Ubilinx Technology, Inc. FTU-O & FTU-R Solutions
Viavi Solutions CPE Solution

The Site for gfast 230 News

I’m still working through remarkable presentations from the Broadband Forum events. Michael Weissman, Bernd Hesse and team did a remarkable job choosing the speakers.

Deutsche Telecom: 35b Supervectoring Delayed to 2019
Broadcom is now over 3 years late. DT briefed German reporters after their financial call and revealed 35b was now delayed until 2019. 35b should deliver 200+ meg downloads 500-600 meters, a crucial tool for DT, which is losing share to cable. Cable now covers about 70% of Germany and is expanding. DT now only offers 50-100 megabit DSL while cable is often 400 megabits, going to a gigabit. 

The problem is software; the hardware is shipping and supposedly will work. DT says 35b is not ready to turn on. Broadcom in 2015 said 35b was in "production" in the press release below. Alcatel in early 2016 said to expect complete systems very soon. "35g is very similar to 17a so there should be little delay."

Broadcom's problems are leading major telcos and vendors to have a plan B, using Sckipio DT itself is planning extensive deployments in 2019, mostly in apartment buildings.

Gigabit 100 Meters - Unless the Wires are Lousy
Speeds are fine, "Unless there's a line problem." I've been reporting for three years that ~10% of lines have problems. In the chart by Rami Verbin of Sckipio, he finds goes ~130 meters on good lines. Poor lines have about half the reach. 

His chart roughly matches the reports from Swisscom, Belgacom, and England for both & vectored DSL. The 10% with problems can cause the majority of the line-related complaints to support. The angry customers drive up cost.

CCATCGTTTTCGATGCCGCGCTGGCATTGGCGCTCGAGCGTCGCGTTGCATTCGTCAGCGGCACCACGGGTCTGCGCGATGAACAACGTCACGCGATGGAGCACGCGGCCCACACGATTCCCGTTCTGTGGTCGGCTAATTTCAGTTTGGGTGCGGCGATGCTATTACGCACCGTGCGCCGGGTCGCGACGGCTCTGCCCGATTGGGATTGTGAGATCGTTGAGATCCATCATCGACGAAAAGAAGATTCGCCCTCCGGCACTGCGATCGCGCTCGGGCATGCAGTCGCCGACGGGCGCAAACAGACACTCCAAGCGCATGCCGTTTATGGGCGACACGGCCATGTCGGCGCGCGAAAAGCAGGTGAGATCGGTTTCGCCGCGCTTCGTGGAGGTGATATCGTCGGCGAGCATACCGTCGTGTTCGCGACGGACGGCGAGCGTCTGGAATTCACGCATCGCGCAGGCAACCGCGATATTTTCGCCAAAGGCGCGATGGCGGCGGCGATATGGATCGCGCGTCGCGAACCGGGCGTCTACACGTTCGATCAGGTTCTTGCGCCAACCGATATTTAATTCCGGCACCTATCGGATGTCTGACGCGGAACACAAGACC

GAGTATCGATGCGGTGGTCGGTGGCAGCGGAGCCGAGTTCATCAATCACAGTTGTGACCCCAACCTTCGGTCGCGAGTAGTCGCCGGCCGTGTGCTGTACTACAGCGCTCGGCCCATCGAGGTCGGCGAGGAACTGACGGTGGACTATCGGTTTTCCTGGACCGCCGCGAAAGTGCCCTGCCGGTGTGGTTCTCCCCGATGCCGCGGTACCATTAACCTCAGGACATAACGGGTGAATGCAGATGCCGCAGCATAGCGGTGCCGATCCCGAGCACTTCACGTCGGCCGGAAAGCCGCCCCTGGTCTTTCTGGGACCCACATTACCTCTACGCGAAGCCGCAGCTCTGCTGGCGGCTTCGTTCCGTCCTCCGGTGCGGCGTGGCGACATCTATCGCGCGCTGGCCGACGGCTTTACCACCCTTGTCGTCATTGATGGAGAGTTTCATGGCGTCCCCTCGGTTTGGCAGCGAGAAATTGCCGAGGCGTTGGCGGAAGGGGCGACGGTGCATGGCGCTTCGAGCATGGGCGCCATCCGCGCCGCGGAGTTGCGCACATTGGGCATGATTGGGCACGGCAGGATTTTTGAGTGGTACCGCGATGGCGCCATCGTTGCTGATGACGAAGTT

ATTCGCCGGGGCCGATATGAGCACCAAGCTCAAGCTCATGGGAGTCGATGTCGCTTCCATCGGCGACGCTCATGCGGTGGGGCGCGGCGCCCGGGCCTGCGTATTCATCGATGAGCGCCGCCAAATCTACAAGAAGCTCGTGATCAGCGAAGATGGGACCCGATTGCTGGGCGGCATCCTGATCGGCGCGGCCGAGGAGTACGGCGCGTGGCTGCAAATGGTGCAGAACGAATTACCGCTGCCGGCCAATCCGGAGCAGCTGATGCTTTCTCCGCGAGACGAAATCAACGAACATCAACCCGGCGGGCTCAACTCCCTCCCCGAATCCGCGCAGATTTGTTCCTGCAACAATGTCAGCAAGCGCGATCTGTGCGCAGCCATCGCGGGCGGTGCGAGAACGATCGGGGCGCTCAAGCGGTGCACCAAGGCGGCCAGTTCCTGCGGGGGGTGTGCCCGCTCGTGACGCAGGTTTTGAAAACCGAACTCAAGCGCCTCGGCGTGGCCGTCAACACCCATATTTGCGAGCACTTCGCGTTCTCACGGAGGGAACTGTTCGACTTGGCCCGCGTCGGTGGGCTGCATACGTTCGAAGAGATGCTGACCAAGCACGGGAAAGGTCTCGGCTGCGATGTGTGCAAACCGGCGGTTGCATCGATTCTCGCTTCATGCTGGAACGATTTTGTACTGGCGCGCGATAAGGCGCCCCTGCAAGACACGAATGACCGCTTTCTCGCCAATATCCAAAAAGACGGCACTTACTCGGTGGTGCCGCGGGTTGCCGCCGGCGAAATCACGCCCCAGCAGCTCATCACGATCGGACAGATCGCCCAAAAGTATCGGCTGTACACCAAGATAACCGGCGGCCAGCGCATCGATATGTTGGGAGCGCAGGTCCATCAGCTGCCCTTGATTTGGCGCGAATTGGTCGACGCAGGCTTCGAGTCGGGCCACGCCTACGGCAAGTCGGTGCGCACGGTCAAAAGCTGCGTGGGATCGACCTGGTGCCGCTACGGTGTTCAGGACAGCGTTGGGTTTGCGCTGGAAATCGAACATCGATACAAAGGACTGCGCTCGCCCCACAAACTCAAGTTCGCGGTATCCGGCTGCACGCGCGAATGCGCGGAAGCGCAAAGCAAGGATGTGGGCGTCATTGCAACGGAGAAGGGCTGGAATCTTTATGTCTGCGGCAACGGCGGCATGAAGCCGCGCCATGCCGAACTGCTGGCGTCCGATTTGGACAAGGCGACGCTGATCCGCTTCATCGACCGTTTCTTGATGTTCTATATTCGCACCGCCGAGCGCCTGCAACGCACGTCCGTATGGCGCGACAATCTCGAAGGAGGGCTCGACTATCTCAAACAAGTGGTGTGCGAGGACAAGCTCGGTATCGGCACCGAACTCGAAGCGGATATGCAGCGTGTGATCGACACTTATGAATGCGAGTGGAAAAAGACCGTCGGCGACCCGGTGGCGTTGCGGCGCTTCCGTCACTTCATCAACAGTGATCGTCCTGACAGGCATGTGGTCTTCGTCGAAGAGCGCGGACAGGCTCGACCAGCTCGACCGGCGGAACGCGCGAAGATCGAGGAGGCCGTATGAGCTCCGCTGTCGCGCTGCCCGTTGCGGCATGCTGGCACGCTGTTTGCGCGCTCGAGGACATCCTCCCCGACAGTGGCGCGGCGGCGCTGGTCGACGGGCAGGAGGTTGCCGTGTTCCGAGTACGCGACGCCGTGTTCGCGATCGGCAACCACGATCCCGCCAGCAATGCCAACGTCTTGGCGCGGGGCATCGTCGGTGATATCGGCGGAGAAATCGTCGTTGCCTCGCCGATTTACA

Rami's solution to reach the gigabit is bonding, supported on the Sckipio chips. Verbin made some additional points:

  • 4 gigabits is possible by bonding two decent 2 gigabit lines.
  • Even in a service from remote cabinets, ~25% are close enough to get a full gigabit."
  • cDTA and iDTA are practical ways to deliver much higher upstream by switching some bandwidth from downstream to upstream only when needed.
  • 35B will probably be similar but Deutsche Telecom doesn't expect to deploy until 2019.

AT&T Wants Coax 2-5 Gigabit Very Soon.
AT&T faces intense competition from cable, talking about 10 gigabits in both directions. (Cable will only be 1 gig down, ~100 meg up, until ~2021.) AT&T wants something to brag about as well.

AT&T gained millions of lines of coax as part of the DirecTV deal. Alcatel and Huawei are leading the development of G.mgfast. That uses 424 MHz, full duplex, to achieve ~2.5 gigabits in both directions. The reach on telco twisted pair is only about 30 meters. On coax, those speeds can probably extend far enough to service most apartment buildings. Using 848 MHz, speeds can reach 5 gigabits. The ITU standards group has been aiming for 2019-2020 for G.mgfast, too slow for AT&T's marketers. David Titus wants a high-speed standard for coax "early in 2018." He believes that is "doable."